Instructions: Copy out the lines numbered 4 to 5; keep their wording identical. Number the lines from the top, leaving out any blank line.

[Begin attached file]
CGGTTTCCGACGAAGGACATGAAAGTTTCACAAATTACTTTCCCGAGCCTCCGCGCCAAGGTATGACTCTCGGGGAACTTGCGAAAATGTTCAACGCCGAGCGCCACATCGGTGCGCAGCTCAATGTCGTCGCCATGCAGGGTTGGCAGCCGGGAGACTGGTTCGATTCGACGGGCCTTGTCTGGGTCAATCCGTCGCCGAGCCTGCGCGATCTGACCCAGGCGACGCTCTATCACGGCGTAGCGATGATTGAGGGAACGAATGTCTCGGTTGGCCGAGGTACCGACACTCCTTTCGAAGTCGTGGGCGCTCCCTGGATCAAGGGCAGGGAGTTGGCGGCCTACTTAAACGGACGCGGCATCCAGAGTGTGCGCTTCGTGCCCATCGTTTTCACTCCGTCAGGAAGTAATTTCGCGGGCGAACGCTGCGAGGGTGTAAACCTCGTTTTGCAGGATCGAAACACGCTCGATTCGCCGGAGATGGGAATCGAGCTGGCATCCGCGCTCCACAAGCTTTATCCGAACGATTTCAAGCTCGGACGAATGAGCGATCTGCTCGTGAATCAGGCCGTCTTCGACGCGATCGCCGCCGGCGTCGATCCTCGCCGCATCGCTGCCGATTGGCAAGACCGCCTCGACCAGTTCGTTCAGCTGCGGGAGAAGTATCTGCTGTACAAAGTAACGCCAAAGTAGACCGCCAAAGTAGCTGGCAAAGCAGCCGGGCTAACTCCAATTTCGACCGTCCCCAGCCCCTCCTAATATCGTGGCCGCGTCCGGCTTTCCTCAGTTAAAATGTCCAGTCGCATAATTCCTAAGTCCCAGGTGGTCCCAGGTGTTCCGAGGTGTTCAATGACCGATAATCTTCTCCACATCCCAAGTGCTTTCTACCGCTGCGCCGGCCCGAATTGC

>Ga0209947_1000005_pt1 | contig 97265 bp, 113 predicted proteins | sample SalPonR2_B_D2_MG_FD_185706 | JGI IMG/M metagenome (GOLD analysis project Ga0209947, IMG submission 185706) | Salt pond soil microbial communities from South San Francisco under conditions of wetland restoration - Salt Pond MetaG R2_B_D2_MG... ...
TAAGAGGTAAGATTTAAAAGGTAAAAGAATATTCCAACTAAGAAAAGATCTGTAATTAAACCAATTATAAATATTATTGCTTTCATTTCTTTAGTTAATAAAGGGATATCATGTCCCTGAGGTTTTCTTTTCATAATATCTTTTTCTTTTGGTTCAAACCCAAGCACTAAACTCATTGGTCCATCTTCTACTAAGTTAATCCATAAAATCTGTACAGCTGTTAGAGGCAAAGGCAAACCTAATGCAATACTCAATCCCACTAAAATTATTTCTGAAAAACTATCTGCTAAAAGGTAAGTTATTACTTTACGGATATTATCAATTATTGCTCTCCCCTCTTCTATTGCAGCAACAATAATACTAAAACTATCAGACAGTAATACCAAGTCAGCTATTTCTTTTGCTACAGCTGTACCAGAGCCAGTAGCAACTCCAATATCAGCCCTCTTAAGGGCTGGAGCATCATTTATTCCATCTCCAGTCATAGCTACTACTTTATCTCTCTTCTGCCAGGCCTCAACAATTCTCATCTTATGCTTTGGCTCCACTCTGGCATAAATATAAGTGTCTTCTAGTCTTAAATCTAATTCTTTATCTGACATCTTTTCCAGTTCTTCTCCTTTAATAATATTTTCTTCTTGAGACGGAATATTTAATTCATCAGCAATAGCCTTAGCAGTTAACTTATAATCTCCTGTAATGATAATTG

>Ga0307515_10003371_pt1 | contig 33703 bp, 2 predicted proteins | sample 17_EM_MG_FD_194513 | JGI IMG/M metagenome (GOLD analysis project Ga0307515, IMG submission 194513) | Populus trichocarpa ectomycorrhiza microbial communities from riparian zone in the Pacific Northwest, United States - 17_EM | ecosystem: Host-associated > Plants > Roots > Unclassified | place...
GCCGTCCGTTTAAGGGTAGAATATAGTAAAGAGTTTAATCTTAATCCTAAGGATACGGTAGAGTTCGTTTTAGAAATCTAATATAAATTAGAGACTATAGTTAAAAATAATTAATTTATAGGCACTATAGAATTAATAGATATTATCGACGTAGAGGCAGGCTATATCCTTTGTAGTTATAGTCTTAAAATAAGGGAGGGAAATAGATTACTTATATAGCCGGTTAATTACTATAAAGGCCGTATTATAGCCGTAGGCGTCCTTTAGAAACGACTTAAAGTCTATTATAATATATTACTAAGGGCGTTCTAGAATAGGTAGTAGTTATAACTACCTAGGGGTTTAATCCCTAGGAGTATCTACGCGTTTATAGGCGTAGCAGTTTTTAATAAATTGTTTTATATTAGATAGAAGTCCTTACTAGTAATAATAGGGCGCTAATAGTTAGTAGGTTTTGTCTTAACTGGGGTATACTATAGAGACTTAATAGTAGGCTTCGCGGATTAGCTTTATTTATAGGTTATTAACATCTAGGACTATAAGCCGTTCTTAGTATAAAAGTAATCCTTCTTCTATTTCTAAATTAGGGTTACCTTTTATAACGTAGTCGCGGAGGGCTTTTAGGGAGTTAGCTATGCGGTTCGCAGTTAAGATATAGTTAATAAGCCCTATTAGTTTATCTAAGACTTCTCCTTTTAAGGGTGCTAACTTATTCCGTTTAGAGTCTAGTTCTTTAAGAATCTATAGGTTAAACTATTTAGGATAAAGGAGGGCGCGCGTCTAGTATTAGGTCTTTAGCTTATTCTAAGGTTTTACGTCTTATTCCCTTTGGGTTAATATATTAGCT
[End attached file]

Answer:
>Ga0307515_10003371_pt1 | contig 33703 bp, 2 predicted proteins | sample 17_EM_MG_FD_194513 | JGI IMG/M metagenome (GOLD analysis project Ga0307515, IMG submission 194513) | Populus trichocarpa ectomycorrhiza microbial communities from riparian zone in the Pacific Northwest, United States - 17_EM | ecosystem: Host-associated > Plants > Roots > Unclassified | place...
GCCGTCCGTTTAAGGGTAGAATATAGTAAAGAGTTTAATCTTAATCCTAAGGATACGGTAGAGTTCGTTTTAGAAATCTAATATAAATTAGAGACTATAGTTAAAAATAATTAATTTATAGGCACTATAGAATTAATAGATATTATCGACGTAGAGGCAGGCTATATCCTTTGTAGTTATAGTCTTAAAATAAGGGAGGGAAATAGATTACTTATATAGCCGGTTAATTACTATAAAGGCCGTATTATAGCCGTAGGCGTCCTTTAGAAACGACTTAAAGTCTATTATAATATATTACTAAGGGCGTTCTAGAATAGGTAGTAGTTATAACTACCTAGGGGTTTAATCCCTAGGAGTATCTACGCGTTTATAGGCGTAGCAGTTTTTAATAAATTGTTTTATATTAGATAGAAGTCCTTACTAGTAATAATAGGGCGCTAATAGTTAGTAGGTTTTGTCTTAACTGGGGTATACTATAGAGACTTAATAGTAGGCTTCGCGGATTAGCTTTATTTATAGGTTATTAACATCTAGGACTATAAGCCGTTCTTAGTATAAAAGTAATCCTTCTTCTATTTCTAAATTAGGGTTACCTTTTATAACGTAGTCGCGGAGGGCTTTTAGGGAGTTAGCTATGCGGTTCGCAGTTAAGATATAGTTAATAAGCCCTATTAGTTTATCTAAGACTTCTCCTTTTAAGGGTGCTAACTTATTCCGTTTAGAGTCTAGTTCTTTAAGAATCTATAGGTTAAACTATTTAGGATAAAGGAGGGCGCGCGTCTAGTATTAGGTCTTTAGCTTATTCTAAGGTTTTACGTCTTATTCCCTTTGGGTTAATATATTAGCT